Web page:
Begin your day at the Lenoir City Museum and Cotton Mill Site, then stroll the streets and avenues of downtown Lenoir City.
Next, travel scenic country roads to the National Campground site in Greenback. In 1873, the National Campground began holding interdenominational meetings as a means of uniting families and communities split by the Civil War. The original meeting shed still stands today and is on the National Register of Historic Places.
From Greenback, head to historic Loudon, where you can grab a bite to eat while you read the colorful museum boards at the Carmichael Inn. Downtown Loudon has a variety of architectural designs with structures dating back to the mid-late 1800’s.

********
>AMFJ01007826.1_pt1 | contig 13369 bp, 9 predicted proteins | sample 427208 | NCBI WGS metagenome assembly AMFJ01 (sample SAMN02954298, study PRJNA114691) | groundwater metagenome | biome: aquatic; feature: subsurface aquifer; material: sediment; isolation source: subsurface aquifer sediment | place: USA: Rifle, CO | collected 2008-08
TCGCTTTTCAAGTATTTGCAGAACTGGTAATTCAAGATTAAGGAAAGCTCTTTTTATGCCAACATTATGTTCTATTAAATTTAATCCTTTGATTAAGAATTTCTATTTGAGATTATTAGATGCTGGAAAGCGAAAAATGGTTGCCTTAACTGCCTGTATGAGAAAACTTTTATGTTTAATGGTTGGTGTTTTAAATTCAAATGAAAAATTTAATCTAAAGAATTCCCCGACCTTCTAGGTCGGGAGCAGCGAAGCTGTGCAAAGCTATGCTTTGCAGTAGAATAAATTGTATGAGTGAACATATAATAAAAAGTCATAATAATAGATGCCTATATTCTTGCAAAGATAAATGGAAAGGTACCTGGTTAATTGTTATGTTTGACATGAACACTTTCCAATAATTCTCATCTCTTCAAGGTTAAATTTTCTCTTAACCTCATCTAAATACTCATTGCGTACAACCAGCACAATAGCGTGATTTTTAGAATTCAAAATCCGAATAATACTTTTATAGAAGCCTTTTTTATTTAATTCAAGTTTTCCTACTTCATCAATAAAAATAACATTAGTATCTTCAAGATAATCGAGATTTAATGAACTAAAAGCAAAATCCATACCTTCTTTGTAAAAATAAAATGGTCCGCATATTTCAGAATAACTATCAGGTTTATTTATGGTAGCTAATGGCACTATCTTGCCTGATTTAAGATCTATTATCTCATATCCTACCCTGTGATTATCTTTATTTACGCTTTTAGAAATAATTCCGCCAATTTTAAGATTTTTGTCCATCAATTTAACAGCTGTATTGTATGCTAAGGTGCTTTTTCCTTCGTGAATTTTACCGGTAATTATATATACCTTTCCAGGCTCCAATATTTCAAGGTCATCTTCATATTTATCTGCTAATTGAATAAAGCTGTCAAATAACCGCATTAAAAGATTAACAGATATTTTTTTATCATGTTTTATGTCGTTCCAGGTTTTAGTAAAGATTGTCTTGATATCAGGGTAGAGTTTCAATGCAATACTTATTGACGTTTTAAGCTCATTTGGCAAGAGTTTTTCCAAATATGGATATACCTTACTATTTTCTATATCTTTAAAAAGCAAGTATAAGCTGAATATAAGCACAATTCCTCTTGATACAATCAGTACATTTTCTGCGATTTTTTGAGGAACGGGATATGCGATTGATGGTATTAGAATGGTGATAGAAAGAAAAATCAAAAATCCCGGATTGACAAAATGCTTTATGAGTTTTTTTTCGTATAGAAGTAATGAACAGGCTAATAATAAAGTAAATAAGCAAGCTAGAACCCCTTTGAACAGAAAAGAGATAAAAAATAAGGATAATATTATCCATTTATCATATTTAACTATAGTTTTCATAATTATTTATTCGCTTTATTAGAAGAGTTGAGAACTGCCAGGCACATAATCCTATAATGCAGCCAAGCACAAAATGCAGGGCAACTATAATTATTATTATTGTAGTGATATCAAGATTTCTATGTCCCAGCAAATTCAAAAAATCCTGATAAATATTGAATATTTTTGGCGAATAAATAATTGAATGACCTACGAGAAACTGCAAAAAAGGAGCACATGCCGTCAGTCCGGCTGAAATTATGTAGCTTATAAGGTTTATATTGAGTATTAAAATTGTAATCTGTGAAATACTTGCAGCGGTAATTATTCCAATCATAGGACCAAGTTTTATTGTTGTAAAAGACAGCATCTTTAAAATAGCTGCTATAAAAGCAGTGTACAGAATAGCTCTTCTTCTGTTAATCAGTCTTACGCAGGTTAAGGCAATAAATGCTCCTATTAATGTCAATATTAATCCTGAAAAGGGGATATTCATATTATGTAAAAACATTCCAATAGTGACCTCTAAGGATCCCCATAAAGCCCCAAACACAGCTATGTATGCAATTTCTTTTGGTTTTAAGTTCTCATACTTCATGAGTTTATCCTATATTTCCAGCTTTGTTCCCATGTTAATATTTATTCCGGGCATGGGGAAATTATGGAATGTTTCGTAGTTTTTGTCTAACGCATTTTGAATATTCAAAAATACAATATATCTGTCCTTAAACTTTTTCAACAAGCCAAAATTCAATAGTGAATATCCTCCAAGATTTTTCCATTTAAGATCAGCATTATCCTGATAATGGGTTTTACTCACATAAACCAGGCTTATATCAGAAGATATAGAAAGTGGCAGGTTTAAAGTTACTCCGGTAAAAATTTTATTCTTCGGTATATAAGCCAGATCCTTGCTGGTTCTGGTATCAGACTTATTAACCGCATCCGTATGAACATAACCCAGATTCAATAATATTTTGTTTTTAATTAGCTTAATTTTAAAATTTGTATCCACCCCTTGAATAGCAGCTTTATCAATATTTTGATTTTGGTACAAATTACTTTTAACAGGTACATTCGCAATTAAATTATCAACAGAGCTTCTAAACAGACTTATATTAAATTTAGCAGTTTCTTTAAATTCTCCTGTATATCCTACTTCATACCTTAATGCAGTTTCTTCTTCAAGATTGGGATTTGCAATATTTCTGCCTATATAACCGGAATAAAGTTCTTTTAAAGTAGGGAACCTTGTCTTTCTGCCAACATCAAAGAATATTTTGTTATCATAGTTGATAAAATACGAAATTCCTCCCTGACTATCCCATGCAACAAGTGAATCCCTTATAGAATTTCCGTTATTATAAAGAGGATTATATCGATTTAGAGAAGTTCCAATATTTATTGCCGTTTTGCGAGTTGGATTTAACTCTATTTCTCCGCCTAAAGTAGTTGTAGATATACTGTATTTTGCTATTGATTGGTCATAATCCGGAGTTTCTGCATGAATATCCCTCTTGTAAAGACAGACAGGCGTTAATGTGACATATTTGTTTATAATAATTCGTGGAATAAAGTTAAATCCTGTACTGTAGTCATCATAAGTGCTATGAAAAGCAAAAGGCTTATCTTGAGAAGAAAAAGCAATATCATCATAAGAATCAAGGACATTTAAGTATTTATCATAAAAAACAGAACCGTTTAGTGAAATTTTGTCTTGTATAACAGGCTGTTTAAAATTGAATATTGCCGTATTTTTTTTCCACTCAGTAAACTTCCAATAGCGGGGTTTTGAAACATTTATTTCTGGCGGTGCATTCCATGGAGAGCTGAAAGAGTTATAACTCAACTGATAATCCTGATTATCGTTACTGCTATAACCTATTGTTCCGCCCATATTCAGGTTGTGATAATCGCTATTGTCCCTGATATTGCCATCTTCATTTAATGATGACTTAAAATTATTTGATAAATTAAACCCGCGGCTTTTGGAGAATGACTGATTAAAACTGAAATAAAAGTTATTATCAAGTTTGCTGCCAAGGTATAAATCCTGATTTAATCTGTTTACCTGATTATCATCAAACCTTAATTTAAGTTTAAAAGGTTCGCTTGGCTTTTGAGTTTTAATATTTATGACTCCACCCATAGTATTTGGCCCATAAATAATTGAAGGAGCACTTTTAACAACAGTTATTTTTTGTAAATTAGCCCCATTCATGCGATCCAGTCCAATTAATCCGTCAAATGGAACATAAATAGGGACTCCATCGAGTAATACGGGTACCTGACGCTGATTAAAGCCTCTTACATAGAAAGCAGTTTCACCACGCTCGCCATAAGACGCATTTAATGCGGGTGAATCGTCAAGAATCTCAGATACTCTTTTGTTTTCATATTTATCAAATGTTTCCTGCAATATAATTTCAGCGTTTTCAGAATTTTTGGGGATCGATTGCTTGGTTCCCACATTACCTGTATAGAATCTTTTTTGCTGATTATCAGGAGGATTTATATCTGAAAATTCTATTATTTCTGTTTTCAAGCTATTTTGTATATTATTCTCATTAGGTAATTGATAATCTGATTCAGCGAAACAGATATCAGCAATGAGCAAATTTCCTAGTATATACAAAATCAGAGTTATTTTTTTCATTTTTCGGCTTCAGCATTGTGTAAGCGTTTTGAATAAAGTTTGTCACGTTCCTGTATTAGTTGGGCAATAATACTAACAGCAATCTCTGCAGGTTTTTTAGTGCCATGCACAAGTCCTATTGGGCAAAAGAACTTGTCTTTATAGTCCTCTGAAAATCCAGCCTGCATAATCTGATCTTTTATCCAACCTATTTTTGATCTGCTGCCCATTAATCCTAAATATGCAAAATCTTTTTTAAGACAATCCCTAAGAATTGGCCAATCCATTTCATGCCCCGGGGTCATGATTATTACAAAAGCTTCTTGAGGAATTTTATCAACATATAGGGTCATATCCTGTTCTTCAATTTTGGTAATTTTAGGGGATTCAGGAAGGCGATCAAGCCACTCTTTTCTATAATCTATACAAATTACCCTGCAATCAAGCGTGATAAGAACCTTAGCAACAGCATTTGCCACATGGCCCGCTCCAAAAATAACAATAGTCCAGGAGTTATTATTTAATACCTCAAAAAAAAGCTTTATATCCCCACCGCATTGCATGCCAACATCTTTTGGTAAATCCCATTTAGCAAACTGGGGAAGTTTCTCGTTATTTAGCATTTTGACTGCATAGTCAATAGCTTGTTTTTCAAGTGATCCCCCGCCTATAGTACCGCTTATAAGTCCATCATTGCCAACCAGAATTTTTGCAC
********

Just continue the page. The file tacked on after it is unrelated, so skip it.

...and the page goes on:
Loudon County and surrounding areas have Indian archaeological sites dating back to the 13th Century, and many landmark signs mark the sites of significant Civil War Battles. Several standing structures were used as hospitals during the Civil War. Click here to download Civil War maps.
Question: According to legend, which famous character from a book set at the time of the Civil War is based on real-life Loudon County resident R.T. Wilson? Answer: Rhett Butler from Margaret Mitchell’s “Gone With the Wind.